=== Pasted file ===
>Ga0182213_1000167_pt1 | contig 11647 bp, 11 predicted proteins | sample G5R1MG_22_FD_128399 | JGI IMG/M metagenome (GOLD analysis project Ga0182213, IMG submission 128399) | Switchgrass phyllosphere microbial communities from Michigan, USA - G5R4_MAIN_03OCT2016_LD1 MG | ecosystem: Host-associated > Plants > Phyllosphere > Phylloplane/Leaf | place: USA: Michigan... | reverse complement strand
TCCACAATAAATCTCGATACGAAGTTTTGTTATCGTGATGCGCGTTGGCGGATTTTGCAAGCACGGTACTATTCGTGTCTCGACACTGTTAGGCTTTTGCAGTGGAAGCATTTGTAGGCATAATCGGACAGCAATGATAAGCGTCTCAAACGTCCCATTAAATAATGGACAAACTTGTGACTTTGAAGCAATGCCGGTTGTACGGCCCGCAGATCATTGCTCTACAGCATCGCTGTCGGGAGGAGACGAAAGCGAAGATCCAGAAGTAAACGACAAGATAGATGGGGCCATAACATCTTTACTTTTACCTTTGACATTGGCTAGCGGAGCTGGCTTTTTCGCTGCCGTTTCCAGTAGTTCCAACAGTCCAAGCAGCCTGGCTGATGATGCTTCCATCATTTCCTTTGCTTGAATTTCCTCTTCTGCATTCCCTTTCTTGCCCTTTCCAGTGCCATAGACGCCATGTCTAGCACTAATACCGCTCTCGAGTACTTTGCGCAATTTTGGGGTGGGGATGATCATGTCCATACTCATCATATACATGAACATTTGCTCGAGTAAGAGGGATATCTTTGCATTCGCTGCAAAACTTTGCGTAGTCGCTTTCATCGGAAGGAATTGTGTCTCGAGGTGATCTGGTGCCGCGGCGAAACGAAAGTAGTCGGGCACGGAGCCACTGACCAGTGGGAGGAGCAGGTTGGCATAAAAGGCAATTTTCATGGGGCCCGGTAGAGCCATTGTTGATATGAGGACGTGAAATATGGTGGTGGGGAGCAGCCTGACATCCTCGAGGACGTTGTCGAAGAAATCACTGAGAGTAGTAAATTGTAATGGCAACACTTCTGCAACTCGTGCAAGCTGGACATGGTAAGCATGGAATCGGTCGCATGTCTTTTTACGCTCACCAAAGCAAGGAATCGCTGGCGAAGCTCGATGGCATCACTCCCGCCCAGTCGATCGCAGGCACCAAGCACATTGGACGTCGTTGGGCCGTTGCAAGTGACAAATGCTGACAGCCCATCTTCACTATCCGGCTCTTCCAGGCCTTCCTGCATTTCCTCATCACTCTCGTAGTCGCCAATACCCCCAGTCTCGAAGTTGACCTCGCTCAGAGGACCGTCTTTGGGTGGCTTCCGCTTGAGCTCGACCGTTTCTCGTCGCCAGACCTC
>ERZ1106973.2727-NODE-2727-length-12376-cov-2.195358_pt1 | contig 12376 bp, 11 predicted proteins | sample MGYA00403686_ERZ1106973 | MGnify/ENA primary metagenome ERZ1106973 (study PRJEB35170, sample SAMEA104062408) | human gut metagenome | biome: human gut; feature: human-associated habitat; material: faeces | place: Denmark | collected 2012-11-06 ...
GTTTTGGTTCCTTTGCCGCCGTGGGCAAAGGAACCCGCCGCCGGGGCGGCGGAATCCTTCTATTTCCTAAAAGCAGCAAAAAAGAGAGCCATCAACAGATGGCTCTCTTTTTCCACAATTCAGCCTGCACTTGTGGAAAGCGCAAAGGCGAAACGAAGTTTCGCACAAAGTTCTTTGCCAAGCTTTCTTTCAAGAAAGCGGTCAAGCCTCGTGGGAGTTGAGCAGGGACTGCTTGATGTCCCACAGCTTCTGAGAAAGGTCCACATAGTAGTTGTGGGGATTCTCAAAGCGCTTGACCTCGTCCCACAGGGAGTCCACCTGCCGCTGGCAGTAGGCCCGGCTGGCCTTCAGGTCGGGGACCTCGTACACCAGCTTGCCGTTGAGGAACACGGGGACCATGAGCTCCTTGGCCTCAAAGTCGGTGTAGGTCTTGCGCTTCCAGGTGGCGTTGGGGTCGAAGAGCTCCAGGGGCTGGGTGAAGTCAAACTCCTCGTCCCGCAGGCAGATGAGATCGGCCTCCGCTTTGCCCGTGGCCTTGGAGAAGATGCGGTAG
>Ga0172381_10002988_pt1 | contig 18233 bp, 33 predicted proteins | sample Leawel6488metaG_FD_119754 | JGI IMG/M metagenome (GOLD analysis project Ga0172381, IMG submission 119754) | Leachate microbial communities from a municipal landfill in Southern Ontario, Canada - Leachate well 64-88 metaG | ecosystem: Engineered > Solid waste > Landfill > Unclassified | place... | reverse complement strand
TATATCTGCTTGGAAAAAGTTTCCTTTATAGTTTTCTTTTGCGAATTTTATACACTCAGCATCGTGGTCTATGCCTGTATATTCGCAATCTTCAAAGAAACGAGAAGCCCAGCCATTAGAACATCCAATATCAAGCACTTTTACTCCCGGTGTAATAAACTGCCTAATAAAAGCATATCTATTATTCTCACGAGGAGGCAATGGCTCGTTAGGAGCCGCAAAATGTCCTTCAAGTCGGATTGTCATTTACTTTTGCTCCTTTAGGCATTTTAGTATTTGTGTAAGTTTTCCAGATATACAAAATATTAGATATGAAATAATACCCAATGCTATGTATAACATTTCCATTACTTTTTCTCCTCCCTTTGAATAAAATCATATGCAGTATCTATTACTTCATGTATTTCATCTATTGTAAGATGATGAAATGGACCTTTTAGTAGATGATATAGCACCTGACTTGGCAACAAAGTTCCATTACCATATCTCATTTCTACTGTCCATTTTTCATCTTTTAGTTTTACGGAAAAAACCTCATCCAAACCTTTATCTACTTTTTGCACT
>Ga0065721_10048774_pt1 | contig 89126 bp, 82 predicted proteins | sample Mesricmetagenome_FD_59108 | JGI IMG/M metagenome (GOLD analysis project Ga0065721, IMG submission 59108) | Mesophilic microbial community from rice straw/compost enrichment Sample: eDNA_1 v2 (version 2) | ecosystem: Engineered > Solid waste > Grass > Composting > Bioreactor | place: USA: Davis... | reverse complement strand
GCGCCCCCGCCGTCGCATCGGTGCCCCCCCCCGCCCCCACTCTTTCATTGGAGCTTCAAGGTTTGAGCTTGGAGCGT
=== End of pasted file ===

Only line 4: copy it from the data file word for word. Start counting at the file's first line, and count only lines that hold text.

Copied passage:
GTTTTGGTTCCTTTGCCGCCGTGGGCAAAGGAACCCGCCGCCGGGGCGGCGGAATCCTTCTATTTCCTAAAAGCAGCAAAAAAGAGAGCCATCAACAGATGGCTCTCTTTTTCCACAATTCAGCCTGCACTTGTGGAAAGCGCAAAGGCGAAACGAAGTTTCGCACAAAGTTCTTTGCCAAGCTTTCTTTCAAGAAAGCGGTCAAGCCTCGTGGGAGTTGAGCAGGGACTGCTTGATGTCCCACAGCTTCTGAGAAAGGTCCACATAGTAGTTGTGGGGATTCTCAAAGCGCTTGACCTCGTCCCACAGGGAGTCCACCTGCCGCTGGCAGTAGGCCCGGCTGGCCTTCAGGTCGGGGACCTCGTACACCAGCTTGCCGTTGAGGAACACGGGGACCATGAGCTCCTTGGCCTCAAAGTCGGTGTAGGTCTTGCGCTTCCAGGTGGCGTTGGGGTCGAAGAGCTCCAGGGGCTGGGTGAAGTCAAACTCCTCGTCCCGCAGGCAGATGAGATCGGCCTCCGCTTTGCCCGTGGCCTTGGAGAAGATGCGGTAG